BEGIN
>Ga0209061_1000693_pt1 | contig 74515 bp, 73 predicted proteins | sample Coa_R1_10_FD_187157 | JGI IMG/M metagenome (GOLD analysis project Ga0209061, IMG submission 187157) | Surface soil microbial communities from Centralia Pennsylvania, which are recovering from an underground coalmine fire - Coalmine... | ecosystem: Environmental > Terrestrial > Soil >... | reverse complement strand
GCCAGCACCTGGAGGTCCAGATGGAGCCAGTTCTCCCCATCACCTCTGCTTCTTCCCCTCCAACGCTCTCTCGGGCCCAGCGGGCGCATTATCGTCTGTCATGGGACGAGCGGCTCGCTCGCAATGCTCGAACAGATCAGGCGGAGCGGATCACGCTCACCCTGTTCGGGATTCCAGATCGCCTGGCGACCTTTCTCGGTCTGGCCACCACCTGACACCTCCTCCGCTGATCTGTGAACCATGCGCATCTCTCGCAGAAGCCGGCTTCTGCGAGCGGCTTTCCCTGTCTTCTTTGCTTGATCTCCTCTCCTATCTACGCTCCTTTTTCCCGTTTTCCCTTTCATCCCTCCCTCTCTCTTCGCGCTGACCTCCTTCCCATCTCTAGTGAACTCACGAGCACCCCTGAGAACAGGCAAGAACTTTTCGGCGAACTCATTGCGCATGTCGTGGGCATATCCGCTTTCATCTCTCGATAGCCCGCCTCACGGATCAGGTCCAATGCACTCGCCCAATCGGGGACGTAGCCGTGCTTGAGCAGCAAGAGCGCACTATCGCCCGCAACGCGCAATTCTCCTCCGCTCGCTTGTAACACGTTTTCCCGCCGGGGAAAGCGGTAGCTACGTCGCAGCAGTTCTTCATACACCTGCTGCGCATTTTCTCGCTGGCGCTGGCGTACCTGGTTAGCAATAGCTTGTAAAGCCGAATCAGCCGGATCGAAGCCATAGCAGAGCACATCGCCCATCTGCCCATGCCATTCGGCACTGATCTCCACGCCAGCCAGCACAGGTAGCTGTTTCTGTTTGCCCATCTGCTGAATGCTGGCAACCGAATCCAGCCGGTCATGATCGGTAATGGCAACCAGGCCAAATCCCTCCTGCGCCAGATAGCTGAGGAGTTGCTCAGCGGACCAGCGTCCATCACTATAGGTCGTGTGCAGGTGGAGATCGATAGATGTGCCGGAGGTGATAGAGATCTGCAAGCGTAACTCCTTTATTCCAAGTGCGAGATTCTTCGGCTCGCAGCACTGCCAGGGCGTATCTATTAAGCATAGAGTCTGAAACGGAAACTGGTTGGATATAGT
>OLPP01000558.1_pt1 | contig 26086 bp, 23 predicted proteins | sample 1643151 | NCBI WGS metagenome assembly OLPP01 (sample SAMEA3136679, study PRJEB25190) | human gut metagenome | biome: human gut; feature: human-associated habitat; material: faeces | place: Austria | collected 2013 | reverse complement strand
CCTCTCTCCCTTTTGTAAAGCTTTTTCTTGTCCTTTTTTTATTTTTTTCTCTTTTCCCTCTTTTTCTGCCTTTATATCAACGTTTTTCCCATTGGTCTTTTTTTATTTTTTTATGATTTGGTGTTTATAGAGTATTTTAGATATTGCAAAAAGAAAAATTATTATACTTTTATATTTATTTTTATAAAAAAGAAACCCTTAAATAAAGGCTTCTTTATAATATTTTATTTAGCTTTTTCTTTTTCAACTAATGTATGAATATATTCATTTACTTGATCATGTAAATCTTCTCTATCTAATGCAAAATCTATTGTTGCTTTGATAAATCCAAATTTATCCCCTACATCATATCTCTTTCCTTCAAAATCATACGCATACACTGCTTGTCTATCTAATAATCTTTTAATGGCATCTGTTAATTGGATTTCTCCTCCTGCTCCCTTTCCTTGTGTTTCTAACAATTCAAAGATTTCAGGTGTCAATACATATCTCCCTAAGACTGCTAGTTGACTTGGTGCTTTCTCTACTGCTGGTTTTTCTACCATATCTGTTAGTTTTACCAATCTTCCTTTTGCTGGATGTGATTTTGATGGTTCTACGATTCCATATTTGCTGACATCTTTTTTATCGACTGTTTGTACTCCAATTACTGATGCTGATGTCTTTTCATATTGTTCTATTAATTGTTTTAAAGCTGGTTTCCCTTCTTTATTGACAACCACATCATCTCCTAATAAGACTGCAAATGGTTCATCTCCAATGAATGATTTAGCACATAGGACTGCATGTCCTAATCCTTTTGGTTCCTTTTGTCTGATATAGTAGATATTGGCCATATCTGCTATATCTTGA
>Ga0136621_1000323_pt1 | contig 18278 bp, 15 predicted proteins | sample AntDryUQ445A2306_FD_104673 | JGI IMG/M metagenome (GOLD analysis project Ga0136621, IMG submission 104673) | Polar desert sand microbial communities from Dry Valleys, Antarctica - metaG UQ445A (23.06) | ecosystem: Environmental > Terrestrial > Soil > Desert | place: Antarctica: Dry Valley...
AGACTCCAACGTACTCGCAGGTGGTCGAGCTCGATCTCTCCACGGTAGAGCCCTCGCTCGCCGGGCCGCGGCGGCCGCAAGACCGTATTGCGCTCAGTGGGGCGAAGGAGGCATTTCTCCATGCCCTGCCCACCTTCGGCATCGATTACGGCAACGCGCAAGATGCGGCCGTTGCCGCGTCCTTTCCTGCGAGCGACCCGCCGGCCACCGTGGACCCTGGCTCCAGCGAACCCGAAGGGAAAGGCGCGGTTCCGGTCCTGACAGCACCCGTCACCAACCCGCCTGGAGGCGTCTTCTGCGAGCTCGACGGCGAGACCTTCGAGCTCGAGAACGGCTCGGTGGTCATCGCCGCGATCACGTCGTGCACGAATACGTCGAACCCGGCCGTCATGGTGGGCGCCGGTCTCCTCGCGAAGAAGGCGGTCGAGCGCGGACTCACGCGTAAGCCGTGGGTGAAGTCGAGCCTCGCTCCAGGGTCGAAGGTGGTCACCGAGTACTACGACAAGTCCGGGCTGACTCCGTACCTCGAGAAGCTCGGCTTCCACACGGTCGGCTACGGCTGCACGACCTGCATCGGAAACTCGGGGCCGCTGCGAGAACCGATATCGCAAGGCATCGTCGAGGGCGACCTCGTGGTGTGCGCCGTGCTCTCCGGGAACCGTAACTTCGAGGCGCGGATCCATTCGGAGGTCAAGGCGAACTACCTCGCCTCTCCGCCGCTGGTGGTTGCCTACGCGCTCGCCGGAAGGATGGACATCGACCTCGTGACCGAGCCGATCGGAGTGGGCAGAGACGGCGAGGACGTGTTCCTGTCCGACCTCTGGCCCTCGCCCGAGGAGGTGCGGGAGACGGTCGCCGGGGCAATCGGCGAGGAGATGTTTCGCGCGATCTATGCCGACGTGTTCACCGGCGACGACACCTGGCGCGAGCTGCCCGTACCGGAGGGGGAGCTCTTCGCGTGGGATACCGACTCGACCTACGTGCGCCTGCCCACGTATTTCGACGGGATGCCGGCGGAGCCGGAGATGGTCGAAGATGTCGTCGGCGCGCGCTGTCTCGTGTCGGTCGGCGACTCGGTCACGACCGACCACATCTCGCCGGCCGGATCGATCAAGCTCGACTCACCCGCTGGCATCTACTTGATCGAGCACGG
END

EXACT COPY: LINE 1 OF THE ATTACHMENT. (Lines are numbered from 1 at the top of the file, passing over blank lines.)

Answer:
>Ga0209061_1000693_pt1 | contig 74515 bp, 73 predicted proteins | sample Coa_R1_10_FD_187157 | JGI IMG/M metagenome (GOLD analysis project Ga0209061, IMG submission 187157) | Surface soil microbial communities from Centralia Pennsylvania, which are recovering from an underground coalmine fire - Coalmine... | ecosystem: Environmental > Terrestrial > Soil >... | reverse complement strand